Orlando Cabrera, LAA
After collecting a World Series ring with the Red Sox last year, Cabrera relocated to the West Coast, inking a four-year deal with Los Angeles, nee Anaheim. He stole 16 or more bases for the fourth straight season and has hit double-digit home runs four of the past five years.
Bobby Crosby, Oak
Last season's Rookie of the Year belted 22 home runs, knocked in 64 runs and led all AL rookies in eight statistical categories. Crosby hit a weak .208 after the All-Star break and hit only .218 at home.
Pokey Reese, Sea
Reese has appeared in only 41 percent of his past two teams' games in the 2003 and 2004 seasons. He hit .219 in those two seasons in Pittsburgh and Boston. If he plays every day, Reese is a threat to steal bases, with three seasons above 25 thefts in his career.
Michael Young, Tex
Young followed up a strong 2003 season with an even more potent campaign in 04. He was most comfortable at The Ballpark in Arlington, with his batting average sitting 66 points higher at home than on the road. His .836 OPS ranked third among shortstops behind Carlos Guillen and Miguel Tejada.
Rafael Furcal, Atl
Furcal has always hit for a solid average, stolen bases and scored buckets of runs. In the past two seasons, he added power to the repertoire. Furcal has averaged 28 steals per season in his five-year career.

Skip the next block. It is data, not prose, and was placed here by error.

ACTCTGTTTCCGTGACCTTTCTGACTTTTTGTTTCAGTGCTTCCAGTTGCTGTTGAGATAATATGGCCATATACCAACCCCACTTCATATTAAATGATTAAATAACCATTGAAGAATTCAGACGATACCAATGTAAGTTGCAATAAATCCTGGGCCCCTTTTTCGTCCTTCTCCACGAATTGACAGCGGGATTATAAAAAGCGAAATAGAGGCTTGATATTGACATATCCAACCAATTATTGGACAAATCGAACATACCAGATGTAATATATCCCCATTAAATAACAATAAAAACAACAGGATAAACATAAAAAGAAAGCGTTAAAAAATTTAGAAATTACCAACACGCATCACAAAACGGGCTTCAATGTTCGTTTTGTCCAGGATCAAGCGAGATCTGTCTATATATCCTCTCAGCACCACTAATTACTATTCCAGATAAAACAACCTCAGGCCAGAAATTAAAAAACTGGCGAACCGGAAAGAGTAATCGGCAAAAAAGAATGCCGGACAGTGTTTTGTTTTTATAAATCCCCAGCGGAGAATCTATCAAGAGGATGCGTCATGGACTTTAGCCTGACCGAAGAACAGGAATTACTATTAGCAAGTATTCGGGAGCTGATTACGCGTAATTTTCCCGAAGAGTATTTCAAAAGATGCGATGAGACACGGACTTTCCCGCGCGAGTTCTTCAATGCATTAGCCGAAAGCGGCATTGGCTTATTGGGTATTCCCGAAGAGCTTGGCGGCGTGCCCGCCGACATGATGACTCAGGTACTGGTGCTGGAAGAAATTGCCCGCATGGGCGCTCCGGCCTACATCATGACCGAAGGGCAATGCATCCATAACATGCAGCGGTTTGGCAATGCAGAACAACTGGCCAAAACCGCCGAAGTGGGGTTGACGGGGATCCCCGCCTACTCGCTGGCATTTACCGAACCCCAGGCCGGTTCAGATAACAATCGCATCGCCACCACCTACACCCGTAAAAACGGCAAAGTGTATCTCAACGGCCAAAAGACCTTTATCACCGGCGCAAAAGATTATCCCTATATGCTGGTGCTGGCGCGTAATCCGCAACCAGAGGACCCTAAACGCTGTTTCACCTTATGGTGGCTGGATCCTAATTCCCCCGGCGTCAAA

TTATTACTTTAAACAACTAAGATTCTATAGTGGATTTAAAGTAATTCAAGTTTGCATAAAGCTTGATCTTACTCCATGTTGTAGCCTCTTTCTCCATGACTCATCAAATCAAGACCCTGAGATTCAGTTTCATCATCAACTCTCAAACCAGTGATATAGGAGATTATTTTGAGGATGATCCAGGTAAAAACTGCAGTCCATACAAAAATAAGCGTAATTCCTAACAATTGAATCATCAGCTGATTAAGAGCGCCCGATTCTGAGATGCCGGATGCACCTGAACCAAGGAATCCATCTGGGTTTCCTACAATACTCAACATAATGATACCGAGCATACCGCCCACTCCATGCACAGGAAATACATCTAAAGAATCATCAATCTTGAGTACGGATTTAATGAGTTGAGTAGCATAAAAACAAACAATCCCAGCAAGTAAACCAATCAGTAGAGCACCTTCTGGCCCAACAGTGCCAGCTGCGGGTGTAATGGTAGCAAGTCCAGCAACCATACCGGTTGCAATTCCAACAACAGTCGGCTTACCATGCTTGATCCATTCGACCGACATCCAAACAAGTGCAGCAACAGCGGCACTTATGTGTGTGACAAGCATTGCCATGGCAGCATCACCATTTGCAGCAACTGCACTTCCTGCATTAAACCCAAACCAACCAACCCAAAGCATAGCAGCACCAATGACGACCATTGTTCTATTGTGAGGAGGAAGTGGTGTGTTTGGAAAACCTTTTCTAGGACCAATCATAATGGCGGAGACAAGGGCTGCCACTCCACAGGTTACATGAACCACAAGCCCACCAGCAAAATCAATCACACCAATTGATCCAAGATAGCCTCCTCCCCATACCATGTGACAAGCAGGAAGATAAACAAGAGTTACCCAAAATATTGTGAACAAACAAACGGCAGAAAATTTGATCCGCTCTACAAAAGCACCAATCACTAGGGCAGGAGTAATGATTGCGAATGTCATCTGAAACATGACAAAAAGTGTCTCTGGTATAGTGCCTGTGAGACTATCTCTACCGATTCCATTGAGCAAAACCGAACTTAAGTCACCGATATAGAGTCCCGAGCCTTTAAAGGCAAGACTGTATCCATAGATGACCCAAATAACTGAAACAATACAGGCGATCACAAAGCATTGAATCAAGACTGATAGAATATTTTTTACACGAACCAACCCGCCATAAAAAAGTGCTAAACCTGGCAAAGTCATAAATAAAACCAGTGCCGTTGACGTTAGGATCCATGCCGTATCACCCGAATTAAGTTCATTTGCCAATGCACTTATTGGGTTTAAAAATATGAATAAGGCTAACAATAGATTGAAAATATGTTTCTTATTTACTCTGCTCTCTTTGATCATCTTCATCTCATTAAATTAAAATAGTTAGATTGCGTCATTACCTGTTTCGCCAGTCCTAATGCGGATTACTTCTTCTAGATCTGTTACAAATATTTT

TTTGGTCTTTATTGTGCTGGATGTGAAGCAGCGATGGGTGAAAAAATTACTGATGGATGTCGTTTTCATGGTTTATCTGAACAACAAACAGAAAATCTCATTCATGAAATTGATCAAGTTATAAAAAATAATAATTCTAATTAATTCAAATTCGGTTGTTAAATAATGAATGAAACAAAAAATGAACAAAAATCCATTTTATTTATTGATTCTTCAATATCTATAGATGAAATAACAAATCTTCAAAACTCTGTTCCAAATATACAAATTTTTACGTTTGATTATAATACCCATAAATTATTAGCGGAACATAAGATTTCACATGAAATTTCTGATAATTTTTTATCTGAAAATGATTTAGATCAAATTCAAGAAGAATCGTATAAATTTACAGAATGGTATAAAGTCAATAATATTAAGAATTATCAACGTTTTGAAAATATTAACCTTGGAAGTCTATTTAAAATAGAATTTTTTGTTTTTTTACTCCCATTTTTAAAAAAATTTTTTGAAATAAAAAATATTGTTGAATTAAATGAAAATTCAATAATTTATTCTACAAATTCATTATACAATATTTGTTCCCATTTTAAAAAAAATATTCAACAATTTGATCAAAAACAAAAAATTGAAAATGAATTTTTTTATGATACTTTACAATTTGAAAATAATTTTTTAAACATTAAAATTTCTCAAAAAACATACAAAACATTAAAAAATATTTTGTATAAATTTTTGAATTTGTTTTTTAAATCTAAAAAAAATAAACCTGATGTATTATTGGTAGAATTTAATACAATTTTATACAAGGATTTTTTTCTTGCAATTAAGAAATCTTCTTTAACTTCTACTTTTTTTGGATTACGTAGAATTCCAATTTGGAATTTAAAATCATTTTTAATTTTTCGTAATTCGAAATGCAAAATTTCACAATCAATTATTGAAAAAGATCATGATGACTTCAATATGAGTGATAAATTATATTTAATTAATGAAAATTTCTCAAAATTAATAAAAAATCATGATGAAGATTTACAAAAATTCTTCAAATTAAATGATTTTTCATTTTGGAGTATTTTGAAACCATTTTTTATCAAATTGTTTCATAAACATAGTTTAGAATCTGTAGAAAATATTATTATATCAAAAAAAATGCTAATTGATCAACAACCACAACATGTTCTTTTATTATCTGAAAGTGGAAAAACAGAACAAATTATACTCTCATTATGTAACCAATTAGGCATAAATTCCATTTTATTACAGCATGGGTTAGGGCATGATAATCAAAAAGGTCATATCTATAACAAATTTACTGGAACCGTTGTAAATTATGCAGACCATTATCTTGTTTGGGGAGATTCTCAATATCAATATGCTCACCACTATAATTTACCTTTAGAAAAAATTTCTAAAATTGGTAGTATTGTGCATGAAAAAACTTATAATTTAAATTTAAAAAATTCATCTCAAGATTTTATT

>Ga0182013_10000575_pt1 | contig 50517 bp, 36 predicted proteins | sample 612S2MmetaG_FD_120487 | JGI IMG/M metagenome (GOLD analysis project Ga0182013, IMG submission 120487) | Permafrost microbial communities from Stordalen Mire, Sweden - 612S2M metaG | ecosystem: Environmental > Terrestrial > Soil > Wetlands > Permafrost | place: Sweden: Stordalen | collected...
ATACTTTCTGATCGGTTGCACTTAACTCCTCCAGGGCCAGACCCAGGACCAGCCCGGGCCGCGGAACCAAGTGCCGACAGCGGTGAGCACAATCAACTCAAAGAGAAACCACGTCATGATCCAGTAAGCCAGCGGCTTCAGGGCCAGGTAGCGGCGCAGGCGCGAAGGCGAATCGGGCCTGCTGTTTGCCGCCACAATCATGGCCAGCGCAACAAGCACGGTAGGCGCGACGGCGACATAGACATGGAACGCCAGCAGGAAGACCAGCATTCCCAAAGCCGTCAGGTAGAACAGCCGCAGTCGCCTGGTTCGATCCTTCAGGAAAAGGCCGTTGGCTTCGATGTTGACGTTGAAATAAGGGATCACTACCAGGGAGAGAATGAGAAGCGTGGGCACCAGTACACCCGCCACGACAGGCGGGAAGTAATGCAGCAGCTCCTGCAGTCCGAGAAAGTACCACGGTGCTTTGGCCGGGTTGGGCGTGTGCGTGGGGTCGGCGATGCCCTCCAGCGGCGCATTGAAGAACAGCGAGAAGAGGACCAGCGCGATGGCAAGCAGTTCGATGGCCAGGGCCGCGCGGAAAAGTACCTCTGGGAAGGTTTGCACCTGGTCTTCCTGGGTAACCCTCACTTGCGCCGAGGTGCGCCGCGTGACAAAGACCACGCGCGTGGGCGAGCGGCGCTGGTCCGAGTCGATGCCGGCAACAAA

Alex Gonzalez, Fla
Gonzalez reached new career marks in both home runs and RBIs in 2004 (23 and 79, respectively). Unfortunately, his career .242 average mitigates his fantasy value. In 2004, Gonzalez hit only .214 away from Pro Player Stadium.
Kazuo Matsui, NYM
The highly heralded Japanese import failed to light the fantasy world on fire, but did turn in a solid first half. He hit all seven home runs, stole 12 bases and drove in 32 of his 44 RBIs before the break. Matsui was limited to 28 games after the All-Star game. The Mets are likely to swap middle infield positions in '05, with Matsui moving to second base and Jose Reyes sliding back into the shortstop role.
Jimmy Rollins, Phi
Rollins took another big step forward with a huge 2004 season. He hit new career marks in runs scored (119) and batting average (.289), tied his career best with 14 home runs and stole 30 bases. In four full seasons in Philadelphia, Rollins has averaged a shade under 32 steals per season.
Christian Guzman, Was
Guzman leaves for Washington after six seasons in Minnesota. He established a career best with a .983 fielding percentage but didn't light it up in any particular fantasy category. Guzman's 10 steals in 04 marked his lowest total since 1999.
Nomar Garciaparra, ChC
Garciaparra suffered through a difficult 2004 season, appearing in only 81 games with Boston and Chicago. He hit a solid .308 with nine home runs and 41 RBIs. In 25 games at Wrigley Field last season, Garciaparra hit .278 with three home runs and 13 RBIs.
Felipe Lopez, Cin